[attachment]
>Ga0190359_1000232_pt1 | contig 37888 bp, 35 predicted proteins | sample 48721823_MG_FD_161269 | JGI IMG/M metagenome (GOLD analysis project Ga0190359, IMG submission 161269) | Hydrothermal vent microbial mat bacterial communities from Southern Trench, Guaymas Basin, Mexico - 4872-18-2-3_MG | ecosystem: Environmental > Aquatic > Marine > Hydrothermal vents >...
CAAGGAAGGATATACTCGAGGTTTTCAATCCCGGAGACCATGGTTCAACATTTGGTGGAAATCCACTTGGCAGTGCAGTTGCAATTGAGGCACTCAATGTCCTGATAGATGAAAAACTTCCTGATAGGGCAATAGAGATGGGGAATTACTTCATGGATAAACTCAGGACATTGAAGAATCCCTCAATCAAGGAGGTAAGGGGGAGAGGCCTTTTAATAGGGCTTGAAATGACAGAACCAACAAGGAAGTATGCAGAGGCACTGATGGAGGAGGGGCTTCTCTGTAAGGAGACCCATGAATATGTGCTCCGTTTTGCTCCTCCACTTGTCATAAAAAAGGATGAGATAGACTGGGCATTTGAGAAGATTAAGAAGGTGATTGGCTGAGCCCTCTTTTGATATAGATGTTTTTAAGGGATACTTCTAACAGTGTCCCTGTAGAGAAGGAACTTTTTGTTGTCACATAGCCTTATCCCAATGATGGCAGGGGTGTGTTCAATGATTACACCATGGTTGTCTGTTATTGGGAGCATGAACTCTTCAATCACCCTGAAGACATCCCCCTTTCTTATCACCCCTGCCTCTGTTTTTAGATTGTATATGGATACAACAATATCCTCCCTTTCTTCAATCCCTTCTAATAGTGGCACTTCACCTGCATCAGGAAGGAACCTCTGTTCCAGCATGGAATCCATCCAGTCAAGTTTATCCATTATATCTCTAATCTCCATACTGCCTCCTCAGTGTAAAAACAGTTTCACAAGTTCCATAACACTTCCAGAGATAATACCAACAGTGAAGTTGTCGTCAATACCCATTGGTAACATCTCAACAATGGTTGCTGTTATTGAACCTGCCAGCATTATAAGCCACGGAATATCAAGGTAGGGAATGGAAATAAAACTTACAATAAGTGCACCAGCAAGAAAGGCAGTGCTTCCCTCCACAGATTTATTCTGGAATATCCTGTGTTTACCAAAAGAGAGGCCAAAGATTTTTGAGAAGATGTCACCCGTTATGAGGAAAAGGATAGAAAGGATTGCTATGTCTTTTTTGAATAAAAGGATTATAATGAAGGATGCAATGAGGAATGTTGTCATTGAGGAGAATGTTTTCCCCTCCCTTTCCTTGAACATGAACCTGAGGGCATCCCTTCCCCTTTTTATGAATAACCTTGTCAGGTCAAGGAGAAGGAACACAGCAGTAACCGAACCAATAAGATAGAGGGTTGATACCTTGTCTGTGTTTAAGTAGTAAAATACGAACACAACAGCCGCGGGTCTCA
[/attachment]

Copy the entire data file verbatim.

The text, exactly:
>Ga0190359_1000232_pt1 | contig 37888 bp, 35 predicted proteins | sample 48721823_MG_FD_161269 | JGI IMG/M metagenome (GOLD analysis project Ga0190359, IMG submission 161269) | Hydrothermal vent microbial mat bacterial communities from Southern Trench, Guaymas Basin, Mexico - 4872-18-2-3_MG | ecosystem: Environmental > Aquatic > Marine > Hydrothermal vents >...
CAAGGAAGGATATACTCGAGGTTTTCAATCCCGGAGACCATGGTTCAACATTTGGTGGAAATCCACTTGGCAGTGCAGTTGCAATTGAGGCACTCAATGTCCTGATAGATGAAAAACTTCCTGATAGGGCAATAGAGATGGGGAATTACTTCATGGATAAACTCAGGACATTGAAGAATCCCTCAATCAAGGAGGTAAGGGGGAGAGGCCTTTTAATAGGGCTTGAAATGACAGAACCAACAAGGAAGTATGCAGAGGCACTGATGGAGGAGGGGCTTCTCTGTAAGGAGACCCATGAATATGTGCTCCGTTTTGCTCCTCCACTTGTCATAAAAAAGGATGAGATAGACTGGGCATTTGAGAAGATTAAGAAGGTGATTGGCTGAGCCCTCTTTTGATATAGATGTTTTTAAGGGATACTTCTAACAGTGTCCCTGTAGAGAAGGAACTTTTTGTTGTCACATAGCCTTATCCCAATGATGGCAGGGGTGTGTTCAATGATTACACCATGGTTGTCTGTTATTGGGAGCATGAACTCTTCAATCACCCTGAAGACATCCCCCTTTCTTATCACCCCTGCCTCTGTTTTTAGATTGTATATGGATACAACAATATCCTCCCTTTCTTCAATCCCTTCTAATAGTGGCACTTCACCTGCATCAGGAAGGAACCTCTGTTCCAGCATGGAATCCATCCAGTCAAGTTTATCCATTATATCTCTAATCTCCATACTGCCTCCTCAGTGTAAAAACAGTTTCACAAGTTCCATAACACTTCCAGAGATAATACCAACAGTGAAGTTGTCGTCAATACCCATTGGTAACATCTCAACAATGGTTGCTGTTATTGAACCTGCCAGCATTATAAGCCACGGAATATCAAGGTAGGGAATGGAAATAAAACTTACAATAAGTGCACCAGCAAGAAAGGCAGTGCTTCCCTCCACAGATTTATTCTGGAATATCCTGTGTTTACCAAAAGAGAGGCCAAAGATTTTTGAGAAGATGTCACCCGTTATGAGGAAAAGGATAGAAAGGATTGCTATGTCTTTTTTGAATAAAAGGATTATAATGAAGGATGCAATGAGGAATGTTGTCATTGAGGAGAATGTTTTCCCCTCCCTTTCCTTGAACATGAACCTGAGGGCATCCCTTCCCCTTTTTATGAATAACCTTGTCAGGTCAAGGAGAAGGAACACAGCAGTAACCGAACCAATAAGATAGAGGGTTGATACCTTGTCTGTGTTTAAGTAGTAAAATACGAACACAACAGCCGCGGGTCTCA